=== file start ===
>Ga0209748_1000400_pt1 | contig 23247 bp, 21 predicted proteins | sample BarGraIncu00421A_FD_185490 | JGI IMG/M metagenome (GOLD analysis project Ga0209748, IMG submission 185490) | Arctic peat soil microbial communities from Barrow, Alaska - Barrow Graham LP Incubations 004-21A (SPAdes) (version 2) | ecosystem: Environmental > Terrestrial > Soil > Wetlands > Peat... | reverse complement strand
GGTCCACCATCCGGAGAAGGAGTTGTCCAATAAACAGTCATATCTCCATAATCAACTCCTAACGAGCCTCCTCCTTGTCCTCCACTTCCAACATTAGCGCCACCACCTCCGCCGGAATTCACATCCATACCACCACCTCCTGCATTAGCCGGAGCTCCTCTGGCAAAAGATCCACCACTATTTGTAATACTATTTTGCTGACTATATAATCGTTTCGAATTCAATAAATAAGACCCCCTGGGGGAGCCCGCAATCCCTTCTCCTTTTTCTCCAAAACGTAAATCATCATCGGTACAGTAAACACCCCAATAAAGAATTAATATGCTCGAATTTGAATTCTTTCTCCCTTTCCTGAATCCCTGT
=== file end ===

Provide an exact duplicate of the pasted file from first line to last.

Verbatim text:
>Ga0209748_1000400_pt1 | contig 23247 bp, 21 predicted proteins | sample BarGraIncu00421A_FD_185490 | JGI IMG/M metagenome (GOLD analysis project Ga0209748, IMG submission 185490) | Arctic peat soil microbial communities from Barrow, Alaska - Barrow Graham LP Incubations 004-21A (SPAdes) (version 2) | ecosystem: Environmental > Terrestrial > Soil > Wetlands > Peat... | reverse complement strand
GGTCCACCATCCGGAGAAGGAGTTGTCCAATAAACAGTCATATCTCCATAATCAACTCCTAACGAGCCTCCTCCTTGTCCTCCACTTCCAACATTAGCGCCACCACCTCCGCCGGAATTCACATCCATACCACCACCTCCTGCATTAGCCGGAGCTCCTCTGGCAAAAGATCCACCACTATTTGTAATACTATTTTGCTGACTATATAATCGTTTCGAATTCAATAAATAAGACCCCCTGGGGGAGCCCGCAATCCCTTCTCCTTTTTCTCCAAAACGTAAATCATCATCGGTACAGTAAACACCCCAATAAAGAATTAATATGCTCGAATTTGAATTCTTTCTCCCTTTCCTGAATCCCTGT